11. The composition of claim 1, wherein said second drag reducing polymer comprises residue repeating units from one or more of the monomers selected from the group consisting of:
wherein R1 is H or a C1-C10 alkyl radical, and R2 is H, a C1-C30 alkyl radical, a C5-C30 substituted or unsubstituted cycloalkyl radical, a C6-C20 substituted or unsubstituted aryl radical, an aryl-substituted C1-C10 alkyl radical, a —(CH2CH2O)x—RA or —(CH2CH(CH3)O)x—RA radical wherein x is in the range of from 1 to 50 and RA is H, a C1-C30 alkyl radical, or a C6-C30 alkylaryl radical;

R3-arene-R4  (B)
wherein arene is a phenyl, naphthyl, anthracenyl, or phenanthrenyl, R3 is CH═CH2 or CH3—C═CH2, and R4 is H, a C1-C30 alkyl radical, a C5-C30 substituted or unsubstituted cycloalkyl radical, Cl, SO3, ORB, or COORC, wherein RB is H, a C1-C30 alkyl radical, a C5-C30 substituted or unsubstituted cycloalkyl radical, a C6-C20 substituted or unsubstituted aryl radical, or an aryl-substituted C1-C10 alkyl radical, and wherein RC is H, a C1-C30 alkyl radical, a C5-C30 substituted or unsubstituted cycloalkyl radical, a C6-C20 substituted or unsubstituted aryl radical, or an aryl-substituted C1-C10 alkyl radical;
wherein R5 is H, a C1-C30 alkyl radical, or a C6-C20 substituted or unsubstituted aryl radical;
wherein R6 is H, a C1-C30 alkyl radical, or a C6-C20 substituted or unsubstituted aryl radical;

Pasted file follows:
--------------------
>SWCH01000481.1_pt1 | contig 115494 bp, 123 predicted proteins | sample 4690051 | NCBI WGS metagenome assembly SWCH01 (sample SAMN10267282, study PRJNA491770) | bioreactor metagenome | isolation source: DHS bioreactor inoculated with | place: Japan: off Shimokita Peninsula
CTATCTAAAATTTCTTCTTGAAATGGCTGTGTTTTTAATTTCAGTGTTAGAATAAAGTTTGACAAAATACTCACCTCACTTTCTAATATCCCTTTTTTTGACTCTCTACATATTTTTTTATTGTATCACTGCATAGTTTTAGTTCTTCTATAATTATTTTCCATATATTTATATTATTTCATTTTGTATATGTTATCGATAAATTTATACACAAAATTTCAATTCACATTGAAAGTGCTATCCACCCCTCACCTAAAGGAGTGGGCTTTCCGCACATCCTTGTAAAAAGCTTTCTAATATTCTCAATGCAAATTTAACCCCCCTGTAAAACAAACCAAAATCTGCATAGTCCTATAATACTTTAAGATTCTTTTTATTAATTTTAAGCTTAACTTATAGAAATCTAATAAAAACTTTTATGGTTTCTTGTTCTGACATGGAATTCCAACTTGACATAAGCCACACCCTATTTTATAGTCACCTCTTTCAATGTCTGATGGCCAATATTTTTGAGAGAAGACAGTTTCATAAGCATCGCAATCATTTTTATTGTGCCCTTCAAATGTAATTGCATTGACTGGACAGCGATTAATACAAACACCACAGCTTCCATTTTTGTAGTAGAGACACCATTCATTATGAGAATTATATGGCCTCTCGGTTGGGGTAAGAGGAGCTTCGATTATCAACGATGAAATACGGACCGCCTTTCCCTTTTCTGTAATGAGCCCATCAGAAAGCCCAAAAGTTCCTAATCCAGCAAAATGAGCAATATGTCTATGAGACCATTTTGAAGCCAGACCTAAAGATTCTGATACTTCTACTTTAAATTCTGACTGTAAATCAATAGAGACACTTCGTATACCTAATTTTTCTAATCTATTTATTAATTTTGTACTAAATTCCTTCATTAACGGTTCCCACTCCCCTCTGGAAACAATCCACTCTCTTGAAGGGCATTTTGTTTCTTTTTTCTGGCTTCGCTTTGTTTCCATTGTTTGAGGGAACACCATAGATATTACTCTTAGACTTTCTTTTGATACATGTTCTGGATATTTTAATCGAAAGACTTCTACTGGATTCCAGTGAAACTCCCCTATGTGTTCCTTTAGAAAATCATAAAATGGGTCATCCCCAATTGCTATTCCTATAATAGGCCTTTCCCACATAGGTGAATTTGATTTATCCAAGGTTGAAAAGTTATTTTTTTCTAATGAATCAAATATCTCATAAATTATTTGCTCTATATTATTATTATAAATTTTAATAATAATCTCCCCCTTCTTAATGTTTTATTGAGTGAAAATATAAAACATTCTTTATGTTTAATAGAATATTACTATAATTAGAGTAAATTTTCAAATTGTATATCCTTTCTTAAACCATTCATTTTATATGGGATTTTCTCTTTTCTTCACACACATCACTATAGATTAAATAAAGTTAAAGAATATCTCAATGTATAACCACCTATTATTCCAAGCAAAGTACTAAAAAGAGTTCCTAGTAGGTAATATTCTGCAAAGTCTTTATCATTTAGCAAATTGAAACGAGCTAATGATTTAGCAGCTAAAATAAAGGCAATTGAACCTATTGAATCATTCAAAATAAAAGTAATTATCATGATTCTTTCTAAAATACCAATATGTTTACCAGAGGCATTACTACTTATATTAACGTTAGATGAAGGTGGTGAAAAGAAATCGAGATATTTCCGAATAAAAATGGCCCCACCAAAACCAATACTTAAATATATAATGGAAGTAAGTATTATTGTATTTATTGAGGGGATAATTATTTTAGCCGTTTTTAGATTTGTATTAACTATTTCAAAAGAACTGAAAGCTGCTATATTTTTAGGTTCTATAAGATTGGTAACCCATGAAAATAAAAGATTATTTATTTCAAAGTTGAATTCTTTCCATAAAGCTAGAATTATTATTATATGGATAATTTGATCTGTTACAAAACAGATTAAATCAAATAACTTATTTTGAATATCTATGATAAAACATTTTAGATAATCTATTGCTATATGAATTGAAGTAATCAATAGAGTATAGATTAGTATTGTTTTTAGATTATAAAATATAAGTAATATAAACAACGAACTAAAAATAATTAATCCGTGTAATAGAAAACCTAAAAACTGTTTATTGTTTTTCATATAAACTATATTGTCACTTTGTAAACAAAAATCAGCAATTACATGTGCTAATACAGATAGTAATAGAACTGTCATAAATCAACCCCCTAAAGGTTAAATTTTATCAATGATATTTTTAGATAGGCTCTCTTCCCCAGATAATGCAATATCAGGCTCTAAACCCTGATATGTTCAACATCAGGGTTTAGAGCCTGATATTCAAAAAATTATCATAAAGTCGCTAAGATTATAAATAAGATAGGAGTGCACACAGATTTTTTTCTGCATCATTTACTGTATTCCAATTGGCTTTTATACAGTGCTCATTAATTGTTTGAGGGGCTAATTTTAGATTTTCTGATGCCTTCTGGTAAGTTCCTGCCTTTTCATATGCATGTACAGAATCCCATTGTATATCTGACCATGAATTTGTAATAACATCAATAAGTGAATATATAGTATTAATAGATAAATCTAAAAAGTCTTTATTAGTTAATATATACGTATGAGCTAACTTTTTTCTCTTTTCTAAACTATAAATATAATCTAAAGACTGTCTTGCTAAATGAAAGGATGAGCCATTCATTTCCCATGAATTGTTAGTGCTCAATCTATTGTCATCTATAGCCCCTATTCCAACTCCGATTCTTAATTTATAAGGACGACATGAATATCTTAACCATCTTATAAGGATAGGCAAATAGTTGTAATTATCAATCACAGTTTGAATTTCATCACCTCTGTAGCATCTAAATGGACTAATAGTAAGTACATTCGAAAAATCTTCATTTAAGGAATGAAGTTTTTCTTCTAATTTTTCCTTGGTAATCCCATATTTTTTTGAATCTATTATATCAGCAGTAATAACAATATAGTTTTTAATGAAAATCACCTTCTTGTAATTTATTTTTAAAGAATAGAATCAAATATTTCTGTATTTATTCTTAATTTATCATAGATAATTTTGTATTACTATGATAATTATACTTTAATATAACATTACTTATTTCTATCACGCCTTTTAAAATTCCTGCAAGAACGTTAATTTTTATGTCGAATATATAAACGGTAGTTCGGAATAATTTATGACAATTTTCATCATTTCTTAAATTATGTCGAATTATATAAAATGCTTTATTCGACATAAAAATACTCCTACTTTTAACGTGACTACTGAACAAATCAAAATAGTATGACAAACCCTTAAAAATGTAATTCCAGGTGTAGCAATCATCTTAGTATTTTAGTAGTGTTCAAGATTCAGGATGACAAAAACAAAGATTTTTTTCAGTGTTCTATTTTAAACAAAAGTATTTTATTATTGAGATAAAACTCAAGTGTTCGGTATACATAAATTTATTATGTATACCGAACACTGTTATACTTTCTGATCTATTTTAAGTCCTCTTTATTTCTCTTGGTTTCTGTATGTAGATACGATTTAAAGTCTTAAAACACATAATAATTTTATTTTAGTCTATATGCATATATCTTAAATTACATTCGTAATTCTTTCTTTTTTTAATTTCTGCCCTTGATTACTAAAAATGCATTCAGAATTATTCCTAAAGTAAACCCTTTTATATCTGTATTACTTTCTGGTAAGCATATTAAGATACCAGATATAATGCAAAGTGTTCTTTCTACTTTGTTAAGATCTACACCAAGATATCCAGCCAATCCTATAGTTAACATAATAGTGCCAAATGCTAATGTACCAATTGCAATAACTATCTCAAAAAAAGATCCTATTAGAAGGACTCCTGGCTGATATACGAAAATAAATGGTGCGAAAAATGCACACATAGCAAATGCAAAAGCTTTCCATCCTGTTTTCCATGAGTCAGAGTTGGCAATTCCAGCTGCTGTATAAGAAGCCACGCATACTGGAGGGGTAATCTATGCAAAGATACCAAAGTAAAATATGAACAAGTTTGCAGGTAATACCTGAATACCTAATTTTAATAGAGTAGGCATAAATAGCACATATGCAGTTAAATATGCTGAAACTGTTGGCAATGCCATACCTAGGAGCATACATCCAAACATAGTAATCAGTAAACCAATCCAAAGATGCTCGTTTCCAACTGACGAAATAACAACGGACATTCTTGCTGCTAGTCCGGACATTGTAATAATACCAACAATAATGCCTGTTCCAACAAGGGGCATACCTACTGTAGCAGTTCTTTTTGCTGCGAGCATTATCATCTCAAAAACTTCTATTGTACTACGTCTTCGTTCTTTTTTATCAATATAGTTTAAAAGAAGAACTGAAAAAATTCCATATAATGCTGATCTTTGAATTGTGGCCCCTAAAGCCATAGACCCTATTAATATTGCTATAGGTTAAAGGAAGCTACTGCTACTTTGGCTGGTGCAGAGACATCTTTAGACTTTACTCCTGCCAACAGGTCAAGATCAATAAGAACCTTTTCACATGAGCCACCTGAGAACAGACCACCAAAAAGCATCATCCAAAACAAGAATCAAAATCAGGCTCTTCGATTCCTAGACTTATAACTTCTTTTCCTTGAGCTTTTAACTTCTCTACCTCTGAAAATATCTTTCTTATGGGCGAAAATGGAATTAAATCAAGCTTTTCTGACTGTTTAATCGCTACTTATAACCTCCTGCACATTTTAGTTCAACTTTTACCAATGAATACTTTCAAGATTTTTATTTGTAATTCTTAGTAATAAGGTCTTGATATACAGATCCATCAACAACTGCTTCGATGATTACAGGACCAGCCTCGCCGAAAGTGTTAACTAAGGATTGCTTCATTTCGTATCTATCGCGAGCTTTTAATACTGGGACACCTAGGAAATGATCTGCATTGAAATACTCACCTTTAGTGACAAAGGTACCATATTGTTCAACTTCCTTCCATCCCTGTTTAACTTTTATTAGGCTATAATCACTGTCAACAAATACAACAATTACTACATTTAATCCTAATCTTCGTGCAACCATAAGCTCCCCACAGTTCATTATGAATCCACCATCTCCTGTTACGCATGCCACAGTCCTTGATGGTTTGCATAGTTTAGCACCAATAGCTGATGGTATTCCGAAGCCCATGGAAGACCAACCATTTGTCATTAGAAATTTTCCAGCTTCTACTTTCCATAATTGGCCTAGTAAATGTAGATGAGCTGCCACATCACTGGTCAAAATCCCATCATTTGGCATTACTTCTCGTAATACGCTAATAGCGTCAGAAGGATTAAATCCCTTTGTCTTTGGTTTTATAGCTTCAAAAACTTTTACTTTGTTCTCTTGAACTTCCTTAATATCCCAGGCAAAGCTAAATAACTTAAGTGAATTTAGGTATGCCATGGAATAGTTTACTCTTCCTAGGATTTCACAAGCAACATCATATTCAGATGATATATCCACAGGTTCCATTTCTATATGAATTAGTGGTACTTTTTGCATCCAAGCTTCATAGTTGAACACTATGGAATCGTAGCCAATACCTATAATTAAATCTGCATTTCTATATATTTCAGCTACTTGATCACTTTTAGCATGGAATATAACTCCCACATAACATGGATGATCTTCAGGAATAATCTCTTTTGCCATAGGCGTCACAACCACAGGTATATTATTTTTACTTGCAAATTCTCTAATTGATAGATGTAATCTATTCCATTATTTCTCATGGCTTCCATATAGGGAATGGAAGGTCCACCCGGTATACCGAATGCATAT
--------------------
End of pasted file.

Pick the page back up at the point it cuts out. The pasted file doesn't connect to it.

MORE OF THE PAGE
wherein R7 is H or a C1-C18 alkyl radical, and R8 is H, a C1-C18 alkyl radical, or Cl;
wherein R9 and R10 are independently H, a C1-C30 alkyl radical, a C6-C20 substituted or unsubstituted aryl radical, a C5-C30 substituted or unsubstituted cycloalkyl radical, or heterocyclic radicals;
wherein R11 and R12 are independently H, a C1-C30 alkyl radical, a C6-C20 substituted or unsubstituted aryl radical, a C5-C30 substituted or unsubstituted cycloalkyl radical, or heterocyclic radicals;
wherein R13 and R14 are independently H, a C1-C30 alkyl radical, a C6-C20 substituted or unsubstituted aryl radical, a C5-C30 substituted or unsubstituted cycloalkyl radical, or heterocyclic radicals;
wherein R15 is H, a C1-C30 alkyl radical, a C6-C20 substituted or unsubstituted aryl radical, a C5-C30 substituted or unsubstituted cycloalkyl radical, or heterocyclic radicals;
wherein R16 is H, a C1-C30 alkyl radical, or a C6-C20 aryl radical;
wherein R17 and R18 are independently H, a C1-C30 alkyl radical, a C6-C20 substituted or unsubstituted aryl radical, a C5-C30 substituted or unsubstituted cycloalkyl radical, or heterocyclic radicals; and
wherein R19 and R20 are independently H, a C1-C30 alkyl radical, a C6-C20 substituted or unsubstituted aryl radical, a C5-C30 substituted or unsubstituted cycloalkyl radical, or heterocyclic radicals.
12. The composition of claim 1, wherein said second drag reducing polymer comprises repeating units of the residues of C4-C20 alkyl, C6-C20 substituted or unsubstituted aryl, or aryl-substituted C1-C10 alkyl ester derivatives of methacrylic acid or acrylic acid monomers.
13. The composition of claim 1, wherein said drag reducing polymer comprises repeating units of the residues of 2-ethylhexyl methacrylate monomers and/or the residues of butyl acrylate monomers.
14. The composition of claim 1, wherein said second drag reducing polymer has a weight average molecular weight of at least about 1106 g/mol.
15. The composition of claim 1, wherein said first drag reducing polymer has an inherent viscosity of at least about 20 dL/g measured in hexane at 0.05 g/dL polymer concentration, 25 C., and 300 sec−1 shear rate.
16. A drag reducing composition comprising:
(a) a plurality of first particles comprising a polyalphaolefin drag reducing polymer; and